Just because summer is ending doesn’t mean steelhead fishing has to. These are some of the most effective tactics to target summer steelhead through December.
As summer winds down, interest in summer steelhead fades along with it. Many anglers direct their attention to other types of fishing, but that doesn’t mean summer steelhead fishing is over when summer is.
In fact, targeting summer steelhead through the fall is often one of the most exciting ways to catch them! Most summer steelhead don’t spawn until late winter or early spring, meaning they’re in the rivers a lot longer than you may think.
Fishing for summer steelhead late in the season offers a few benefits. Most importantly, the fishing pressure is drastically lower as fall approaches than it is during the peak season of summer. Anglers have lost interest in steelhead, and you’ll have a lot more water to yourself when you’re out fishing.
Another appealing factor of late-season summer steelheading is that fishing can be better than it is during the summer. Many fishers prefer fishing for summer steelhead after the crowds and summer heat have left the water, as you’ll be fishing with different techniques and with a different approach.
Here are the six most effective ways to target late-season summer steelhead.
Fish Slower Water
We talked to Brian Stephenson, a guide apprentice and sales associate at the renowned Deschutes Angler Fly Shop, about some of his favorite ways to change his approach for late-season summer steelhead.
Stephenson recommended fishing “slower water, as the fish aren’t going to be holding in the fast riffle breaks and oxygenated water as water temperatures get colder.” Whether you’re fly fishing or fishing conventionally, this means that you’ll need to think about the type of water you’ll be fishing before you head out there.
Use Larger Lures & Flies
This might seem counterintuitive, but it’s not. Stephenson recommends going larger as the river gets colder and higher as one of his favorite ways to catch summer steelhead late in the season. The reason? Fish are going to be less finicky as the river gets colder and more turbid, so the same finesse tactics used during summer won’t be necessary.
Fishing for summer steelhead in the fall follows some of the same principles of winter steelhead fishing, meaning that you can go pretty big with the lures or flies that you’re throwing. Often, changing it up to a larger lure can produce a lot more fish, and it’s definitely worth a shot.
Add More Weight
Whether you’re spin fishing or fly fishing, using more weight to get your presentation down to where steelhead are holding is a brilliant way to catch more late-season summer steelhead. A fly fisherman himself, Stephenson often switches to weighted flies or sink-tips as the water gets cooler and steelhead take refuge in some of the slower, deeper runs.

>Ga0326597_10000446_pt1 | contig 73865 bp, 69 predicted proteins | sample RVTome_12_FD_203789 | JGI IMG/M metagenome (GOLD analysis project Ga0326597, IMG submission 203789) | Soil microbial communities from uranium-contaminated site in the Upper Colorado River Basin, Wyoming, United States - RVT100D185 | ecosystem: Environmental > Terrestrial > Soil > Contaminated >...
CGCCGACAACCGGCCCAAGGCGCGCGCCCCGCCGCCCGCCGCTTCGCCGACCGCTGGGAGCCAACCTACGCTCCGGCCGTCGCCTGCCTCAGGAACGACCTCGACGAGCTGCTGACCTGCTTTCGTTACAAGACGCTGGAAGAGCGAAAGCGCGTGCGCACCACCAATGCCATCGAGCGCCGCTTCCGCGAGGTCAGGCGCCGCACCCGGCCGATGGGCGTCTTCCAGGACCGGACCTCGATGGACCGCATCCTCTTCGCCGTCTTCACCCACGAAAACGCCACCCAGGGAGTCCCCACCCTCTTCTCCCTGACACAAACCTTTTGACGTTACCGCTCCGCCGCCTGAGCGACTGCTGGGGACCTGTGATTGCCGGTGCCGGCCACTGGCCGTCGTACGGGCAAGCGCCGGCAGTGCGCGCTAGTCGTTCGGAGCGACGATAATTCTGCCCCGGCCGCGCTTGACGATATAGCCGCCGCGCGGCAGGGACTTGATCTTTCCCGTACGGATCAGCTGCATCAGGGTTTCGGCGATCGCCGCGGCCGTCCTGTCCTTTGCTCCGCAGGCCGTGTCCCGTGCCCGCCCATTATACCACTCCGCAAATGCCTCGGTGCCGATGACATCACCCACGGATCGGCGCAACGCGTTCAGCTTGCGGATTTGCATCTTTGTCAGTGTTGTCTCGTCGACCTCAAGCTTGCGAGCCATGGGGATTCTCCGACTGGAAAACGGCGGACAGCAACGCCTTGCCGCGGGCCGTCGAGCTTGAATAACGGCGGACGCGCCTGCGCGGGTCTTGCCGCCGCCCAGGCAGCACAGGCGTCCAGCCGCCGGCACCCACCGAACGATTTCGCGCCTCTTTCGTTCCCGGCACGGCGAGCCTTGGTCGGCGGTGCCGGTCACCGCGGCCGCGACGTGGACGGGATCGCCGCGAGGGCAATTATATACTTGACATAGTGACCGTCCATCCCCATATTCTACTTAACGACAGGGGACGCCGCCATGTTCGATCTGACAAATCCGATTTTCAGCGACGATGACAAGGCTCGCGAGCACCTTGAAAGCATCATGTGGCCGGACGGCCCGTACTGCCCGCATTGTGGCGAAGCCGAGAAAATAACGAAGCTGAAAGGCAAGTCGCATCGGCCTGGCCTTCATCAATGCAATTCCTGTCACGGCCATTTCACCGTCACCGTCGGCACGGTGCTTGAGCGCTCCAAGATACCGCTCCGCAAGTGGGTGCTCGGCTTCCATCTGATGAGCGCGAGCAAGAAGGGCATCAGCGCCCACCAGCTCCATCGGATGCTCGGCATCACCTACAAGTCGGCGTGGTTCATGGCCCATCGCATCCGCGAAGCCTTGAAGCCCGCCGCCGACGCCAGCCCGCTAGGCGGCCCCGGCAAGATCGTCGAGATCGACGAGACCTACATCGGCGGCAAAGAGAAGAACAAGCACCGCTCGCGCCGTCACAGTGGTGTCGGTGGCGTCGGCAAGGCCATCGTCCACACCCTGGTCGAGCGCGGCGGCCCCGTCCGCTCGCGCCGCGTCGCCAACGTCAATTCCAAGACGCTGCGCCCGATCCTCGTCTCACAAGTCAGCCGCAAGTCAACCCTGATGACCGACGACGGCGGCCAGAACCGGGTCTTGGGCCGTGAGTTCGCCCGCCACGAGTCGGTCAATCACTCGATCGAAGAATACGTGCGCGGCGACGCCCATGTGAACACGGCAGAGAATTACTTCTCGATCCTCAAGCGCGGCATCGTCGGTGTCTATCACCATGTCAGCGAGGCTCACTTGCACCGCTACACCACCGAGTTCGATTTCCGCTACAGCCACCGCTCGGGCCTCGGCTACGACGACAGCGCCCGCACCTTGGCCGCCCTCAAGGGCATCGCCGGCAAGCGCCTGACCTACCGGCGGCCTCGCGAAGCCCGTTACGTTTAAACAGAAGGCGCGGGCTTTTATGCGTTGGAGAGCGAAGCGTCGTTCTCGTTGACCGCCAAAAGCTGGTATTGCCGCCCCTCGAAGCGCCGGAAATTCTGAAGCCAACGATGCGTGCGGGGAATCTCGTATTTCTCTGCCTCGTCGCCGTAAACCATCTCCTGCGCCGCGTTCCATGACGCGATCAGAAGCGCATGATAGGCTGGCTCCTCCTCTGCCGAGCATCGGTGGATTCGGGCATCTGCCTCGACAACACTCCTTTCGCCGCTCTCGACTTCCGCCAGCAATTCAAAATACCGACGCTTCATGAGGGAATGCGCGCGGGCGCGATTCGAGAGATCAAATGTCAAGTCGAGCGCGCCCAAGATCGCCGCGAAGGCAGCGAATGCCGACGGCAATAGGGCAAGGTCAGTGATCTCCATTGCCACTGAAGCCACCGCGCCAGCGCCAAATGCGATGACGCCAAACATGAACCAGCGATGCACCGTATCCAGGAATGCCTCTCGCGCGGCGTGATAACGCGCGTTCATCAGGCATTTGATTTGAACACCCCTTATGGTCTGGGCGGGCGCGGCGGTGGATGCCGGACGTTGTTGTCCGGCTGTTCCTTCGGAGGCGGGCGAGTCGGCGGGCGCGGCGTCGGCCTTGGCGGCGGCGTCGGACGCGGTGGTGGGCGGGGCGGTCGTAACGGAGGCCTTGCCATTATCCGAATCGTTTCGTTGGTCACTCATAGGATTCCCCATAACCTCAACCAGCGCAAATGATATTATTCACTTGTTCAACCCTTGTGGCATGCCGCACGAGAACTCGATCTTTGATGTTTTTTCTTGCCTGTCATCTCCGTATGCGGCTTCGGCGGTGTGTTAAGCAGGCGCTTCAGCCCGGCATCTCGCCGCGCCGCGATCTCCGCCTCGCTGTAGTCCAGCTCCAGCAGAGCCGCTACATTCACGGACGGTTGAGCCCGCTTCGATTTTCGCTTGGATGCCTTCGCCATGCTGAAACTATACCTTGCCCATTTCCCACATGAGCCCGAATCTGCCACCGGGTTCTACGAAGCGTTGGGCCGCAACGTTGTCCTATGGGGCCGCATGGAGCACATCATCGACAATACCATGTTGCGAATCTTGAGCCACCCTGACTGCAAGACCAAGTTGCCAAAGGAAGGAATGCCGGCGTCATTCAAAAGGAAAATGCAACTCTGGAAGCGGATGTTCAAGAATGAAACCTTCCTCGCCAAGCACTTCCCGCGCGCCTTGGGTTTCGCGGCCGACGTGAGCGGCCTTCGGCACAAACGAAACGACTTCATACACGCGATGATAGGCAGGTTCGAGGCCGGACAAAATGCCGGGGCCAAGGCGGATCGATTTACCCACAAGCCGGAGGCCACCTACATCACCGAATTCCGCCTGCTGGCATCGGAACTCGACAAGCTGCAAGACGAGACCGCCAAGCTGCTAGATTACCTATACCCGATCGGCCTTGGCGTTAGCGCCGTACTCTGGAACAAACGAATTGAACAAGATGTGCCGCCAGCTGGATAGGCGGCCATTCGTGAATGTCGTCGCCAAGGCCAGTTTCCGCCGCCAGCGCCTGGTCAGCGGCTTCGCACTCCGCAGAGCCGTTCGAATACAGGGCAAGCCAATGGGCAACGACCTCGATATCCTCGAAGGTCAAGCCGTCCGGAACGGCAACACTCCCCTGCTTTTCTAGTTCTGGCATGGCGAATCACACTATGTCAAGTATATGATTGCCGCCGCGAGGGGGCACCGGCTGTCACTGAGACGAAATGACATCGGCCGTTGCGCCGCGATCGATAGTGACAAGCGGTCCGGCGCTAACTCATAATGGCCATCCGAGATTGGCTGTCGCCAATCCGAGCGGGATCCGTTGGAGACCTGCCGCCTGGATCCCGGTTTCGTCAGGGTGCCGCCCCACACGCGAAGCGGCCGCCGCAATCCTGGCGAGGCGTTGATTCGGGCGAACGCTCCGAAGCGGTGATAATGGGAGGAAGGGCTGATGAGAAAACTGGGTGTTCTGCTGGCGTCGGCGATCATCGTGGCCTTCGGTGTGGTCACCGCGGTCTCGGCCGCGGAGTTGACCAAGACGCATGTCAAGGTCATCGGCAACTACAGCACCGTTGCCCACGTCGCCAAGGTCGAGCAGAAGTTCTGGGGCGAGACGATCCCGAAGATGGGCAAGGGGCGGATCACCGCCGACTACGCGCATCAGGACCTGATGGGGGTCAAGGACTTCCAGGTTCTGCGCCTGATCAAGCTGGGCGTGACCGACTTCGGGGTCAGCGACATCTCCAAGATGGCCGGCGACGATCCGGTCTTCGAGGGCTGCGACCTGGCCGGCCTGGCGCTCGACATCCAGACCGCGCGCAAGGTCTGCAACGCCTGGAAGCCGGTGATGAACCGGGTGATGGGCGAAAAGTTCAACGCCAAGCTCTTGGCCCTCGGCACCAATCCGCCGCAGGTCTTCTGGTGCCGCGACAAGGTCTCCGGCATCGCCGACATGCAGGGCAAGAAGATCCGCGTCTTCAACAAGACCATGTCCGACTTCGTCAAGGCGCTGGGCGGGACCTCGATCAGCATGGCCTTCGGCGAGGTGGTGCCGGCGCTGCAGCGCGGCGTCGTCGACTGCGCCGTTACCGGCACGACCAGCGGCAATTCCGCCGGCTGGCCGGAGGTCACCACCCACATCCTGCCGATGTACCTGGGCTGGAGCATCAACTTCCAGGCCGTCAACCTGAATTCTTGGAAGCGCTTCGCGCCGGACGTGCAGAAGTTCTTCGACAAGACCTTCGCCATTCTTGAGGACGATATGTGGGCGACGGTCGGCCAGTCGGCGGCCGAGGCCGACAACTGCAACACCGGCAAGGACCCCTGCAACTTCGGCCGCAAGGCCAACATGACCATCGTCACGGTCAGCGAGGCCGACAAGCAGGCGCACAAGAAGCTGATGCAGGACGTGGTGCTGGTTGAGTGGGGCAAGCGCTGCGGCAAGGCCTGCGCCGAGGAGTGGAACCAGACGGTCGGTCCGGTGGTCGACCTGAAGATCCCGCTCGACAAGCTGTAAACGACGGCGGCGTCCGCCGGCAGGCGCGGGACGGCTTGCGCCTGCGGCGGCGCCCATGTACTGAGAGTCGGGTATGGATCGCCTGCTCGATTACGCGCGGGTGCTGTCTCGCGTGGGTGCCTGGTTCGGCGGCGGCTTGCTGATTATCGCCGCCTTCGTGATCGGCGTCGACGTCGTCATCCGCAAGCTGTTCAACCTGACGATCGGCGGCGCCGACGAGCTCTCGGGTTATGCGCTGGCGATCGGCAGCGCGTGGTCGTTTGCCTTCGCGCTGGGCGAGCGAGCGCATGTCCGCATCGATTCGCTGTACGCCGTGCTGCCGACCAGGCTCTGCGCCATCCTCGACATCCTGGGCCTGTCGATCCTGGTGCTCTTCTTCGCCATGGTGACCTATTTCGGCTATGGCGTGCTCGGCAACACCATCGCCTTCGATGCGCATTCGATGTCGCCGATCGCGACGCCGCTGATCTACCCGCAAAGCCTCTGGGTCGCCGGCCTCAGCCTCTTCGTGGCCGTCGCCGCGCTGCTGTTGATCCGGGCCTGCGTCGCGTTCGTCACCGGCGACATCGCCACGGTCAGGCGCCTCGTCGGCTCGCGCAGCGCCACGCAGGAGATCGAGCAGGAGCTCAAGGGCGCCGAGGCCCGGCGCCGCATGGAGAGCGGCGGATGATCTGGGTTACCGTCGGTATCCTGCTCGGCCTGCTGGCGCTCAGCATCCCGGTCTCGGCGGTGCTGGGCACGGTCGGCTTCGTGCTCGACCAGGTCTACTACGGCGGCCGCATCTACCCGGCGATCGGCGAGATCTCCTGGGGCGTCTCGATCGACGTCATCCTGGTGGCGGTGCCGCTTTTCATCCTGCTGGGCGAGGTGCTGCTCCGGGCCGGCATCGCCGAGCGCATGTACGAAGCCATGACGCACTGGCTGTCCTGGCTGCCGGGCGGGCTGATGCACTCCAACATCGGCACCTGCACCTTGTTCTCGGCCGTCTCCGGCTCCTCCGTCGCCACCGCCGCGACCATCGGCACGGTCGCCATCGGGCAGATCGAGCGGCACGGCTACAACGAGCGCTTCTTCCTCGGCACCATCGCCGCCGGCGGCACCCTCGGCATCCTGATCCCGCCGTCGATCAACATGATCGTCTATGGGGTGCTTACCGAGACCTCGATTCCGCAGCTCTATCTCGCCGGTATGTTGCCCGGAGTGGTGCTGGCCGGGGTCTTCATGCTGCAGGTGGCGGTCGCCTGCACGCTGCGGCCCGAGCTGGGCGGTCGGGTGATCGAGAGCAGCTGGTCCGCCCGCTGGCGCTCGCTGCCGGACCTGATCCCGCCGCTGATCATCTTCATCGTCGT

If you’re spin fishing, this could mean tying on a bigger and heavier spinner or setting your float fishing rig a little bit deeper. Fish aren’t going to be as shallow as they are during the summer season, so you’ll have to get your lures down to where they’re holding to maximize the amount of steelhead you can catch.
Fish Unconventional Water
As summer transitions to fall, steelhead will hold in all different types of water. Getting down and fishing some of the more rough and rugged water can often produce fish, even if it’s water you wouldn’t normally fish. The transition from the riffles and pocket water to the slower runs takes time. In that transition time, fish will be all over the place.
When you’re having a tough day on the water, fish some unconventional water, and it might be the tactic that turns your day around. Should conventional methods fail, you can turn your attention to all types of water from shallow pocket water to deep, rough water and everything in between.
Slow Down Your Presentation
Stephenson also recommends a slower presentation during the cooler months. “Fish can be a little bit less aggressive, and you might need to swing your lure in front of their face a little longer than you normally would have to,” he told GearJunkie.
There are plenty of ways to accomplish this. If you’re float fishing, using a bigger float and heavier in-line weight can help to slow down the presentation of your bait or jig.
With spinners and spoons, heavier weights and more precise casting can help to allow them to swing across the water as slow as possible. With spey fishing, Stephenson recommends fishing a Skagit sink-tip-style line and mending frequently to maximize the depth of your fly.
The bottom line? Slowing down your presentation can result in a lot more late-season summer steelhead, and it’s incredibly easy to do.
Don’t Abandon Summertime Tactics
Even though the seasons are changing and rivers are cooling off, techniques that catch steelhead in the summer will still work, especially before winter truly sets in. It’s important not to abandon the tactics that work so well in the summer because those methods will still catch summer steelhead through the fall and winter.
Examples of summertime tactics would be fishing lightweight, smaller jigs and spinners, as well as floating fly lines and skating flies on the surface. Stephenson said, “Sink-tip lines aren’t the end-all-be-all. Sometimes I find myself fishing a floating line well into the winter, and I catch plenty of fish that way.”
Whether you’re fly fishing or conventional fishing, summer steelhead are ready to attack lures a lot later in the year than you might think. Next time you’re out on the water, try a few of these tactics if you’re looking to catch late-season summer steelhead like a pro.